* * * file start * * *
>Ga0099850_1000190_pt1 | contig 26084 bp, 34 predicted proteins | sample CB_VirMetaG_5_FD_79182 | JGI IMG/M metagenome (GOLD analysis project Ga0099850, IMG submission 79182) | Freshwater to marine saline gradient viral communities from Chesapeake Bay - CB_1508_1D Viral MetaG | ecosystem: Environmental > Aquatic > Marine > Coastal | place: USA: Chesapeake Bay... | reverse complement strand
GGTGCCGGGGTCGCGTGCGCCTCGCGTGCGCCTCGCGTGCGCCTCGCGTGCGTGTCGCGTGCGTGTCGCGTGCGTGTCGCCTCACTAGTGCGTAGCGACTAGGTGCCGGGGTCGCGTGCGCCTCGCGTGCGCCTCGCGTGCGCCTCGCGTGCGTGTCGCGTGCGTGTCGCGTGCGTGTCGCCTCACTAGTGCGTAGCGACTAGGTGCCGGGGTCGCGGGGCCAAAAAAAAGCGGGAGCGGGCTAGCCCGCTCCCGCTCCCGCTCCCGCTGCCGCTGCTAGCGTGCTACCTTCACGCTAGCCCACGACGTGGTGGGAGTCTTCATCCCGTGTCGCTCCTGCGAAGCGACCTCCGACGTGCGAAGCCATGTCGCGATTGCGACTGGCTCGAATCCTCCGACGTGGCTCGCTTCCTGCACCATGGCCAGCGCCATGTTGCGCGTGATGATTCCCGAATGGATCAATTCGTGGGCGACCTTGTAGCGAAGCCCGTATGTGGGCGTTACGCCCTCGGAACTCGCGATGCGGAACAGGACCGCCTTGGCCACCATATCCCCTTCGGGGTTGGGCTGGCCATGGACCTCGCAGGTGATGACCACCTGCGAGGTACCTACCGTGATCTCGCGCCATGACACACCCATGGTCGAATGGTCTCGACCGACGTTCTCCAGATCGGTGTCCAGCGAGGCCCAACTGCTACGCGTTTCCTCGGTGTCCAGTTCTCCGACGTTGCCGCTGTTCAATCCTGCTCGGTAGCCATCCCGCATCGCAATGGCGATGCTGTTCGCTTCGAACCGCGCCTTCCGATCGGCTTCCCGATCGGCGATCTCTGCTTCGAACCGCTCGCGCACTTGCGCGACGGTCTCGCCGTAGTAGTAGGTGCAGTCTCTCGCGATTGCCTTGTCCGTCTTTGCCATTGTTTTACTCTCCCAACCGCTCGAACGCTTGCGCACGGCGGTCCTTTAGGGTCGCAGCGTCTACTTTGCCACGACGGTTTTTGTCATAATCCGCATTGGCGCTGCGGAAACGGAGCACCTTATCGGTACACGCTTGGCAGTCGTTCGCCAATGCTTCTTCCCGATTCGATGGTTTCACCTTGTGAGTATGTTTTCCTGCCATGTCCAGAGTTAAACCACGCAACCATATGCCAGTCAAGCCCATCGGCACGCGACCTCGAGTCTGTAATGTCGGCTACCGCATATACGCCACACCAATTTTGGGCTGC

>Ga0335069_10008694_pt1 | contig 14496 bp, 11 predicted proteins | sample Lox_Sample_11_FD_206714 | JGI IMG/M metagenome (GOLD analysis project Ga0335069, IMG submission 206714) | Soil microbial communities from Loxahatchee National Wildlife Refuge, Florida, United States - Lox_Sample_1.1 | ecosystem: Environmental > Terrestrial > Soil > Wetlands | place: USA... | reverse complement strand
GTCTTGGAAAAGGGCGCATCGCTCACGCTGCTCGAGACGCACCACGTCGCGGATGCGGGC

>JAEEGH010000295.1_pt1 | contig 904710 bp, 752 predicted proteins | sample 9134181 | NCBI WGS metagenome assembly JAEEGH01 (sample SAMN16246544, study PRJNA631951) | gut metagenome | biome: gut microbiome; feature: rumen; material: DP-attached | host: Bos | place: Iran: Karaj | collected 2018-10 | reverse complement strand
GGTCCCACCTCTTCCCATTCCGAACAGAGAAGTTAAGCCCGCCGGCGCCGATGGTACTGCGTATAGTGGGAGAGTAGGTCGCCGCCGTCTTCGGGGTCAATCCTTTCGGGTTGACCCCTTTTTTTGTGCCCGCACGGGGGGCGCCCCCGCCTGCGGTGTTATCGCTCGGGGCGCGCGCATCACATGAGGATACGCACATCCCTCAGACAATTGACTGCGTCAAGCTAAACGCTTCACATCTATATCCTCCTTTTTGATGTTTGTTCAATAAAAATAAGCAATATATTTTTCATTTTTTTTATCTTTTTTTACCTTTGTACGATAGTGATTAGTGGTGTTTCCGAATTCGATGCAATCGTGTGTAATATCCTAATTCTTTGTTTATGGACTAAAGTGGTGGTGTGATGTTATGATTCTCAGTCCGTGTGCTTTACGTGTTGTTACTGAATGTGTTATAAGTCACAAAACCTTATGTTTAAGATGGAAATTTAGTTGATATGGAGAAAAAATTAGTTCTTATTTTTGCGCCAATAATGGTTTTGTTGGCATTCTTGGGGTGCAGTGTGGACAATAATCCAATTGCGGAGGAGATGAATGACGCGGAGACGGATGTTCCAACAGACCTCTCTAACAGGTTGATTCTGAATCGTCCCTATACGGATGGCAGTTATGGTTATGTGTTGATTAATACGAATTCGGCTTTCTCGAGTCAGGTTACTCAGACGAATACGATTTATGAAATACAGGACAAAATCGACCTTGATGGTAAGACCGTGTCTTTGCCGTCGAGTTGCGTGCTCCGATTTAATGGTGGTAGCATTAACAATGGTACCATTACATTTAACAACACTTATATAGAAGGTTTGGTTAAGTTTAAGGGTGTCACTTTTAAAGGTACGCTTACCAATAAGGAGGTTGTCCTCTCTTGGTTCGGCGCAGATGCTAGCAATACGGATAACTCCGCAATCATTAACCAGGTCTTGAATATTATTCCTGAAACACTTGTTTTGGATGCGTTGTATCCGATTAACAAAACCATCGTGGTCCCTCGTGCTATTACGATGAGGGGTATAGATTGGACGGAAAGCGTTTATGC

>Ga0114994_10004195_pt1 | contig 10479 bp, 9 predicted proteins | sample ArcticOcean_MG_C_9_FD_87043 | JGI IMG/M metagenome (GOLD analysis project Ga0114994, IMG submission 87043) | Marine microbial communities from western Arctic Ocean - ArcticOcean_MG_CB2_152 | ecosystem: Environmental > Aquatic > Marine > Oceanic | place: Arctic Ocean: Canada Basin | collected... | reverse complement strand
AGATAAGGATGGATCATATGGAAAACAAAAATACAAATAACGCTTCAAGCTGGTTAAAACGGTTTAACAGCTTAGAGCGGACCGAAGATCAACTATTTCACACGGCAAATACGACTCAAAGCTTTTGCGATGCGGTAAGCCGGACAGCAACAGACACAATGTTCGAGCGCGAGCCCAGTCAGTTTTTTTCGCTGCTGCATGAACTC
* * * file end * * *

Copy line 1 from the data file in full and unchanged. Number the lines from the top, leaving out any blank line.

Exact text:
>Ga0099850_1000190_pt1 | contig 26084 bp, 34 predicted proteins | sample CB_VirMetaG_5_FD_79182 | JGI IMG/M metagenome (GOLD analysis project Ga0099850, IMG submission 79182) | Freshwater to marine saline gradient viral communities from Chesapeake Bay - CB_1508_1D Viral MetaG | ecosystem: Environmental > Aquatic > Marine > Coastal | place: USA: Chesapeake Bay... | reverse complement strand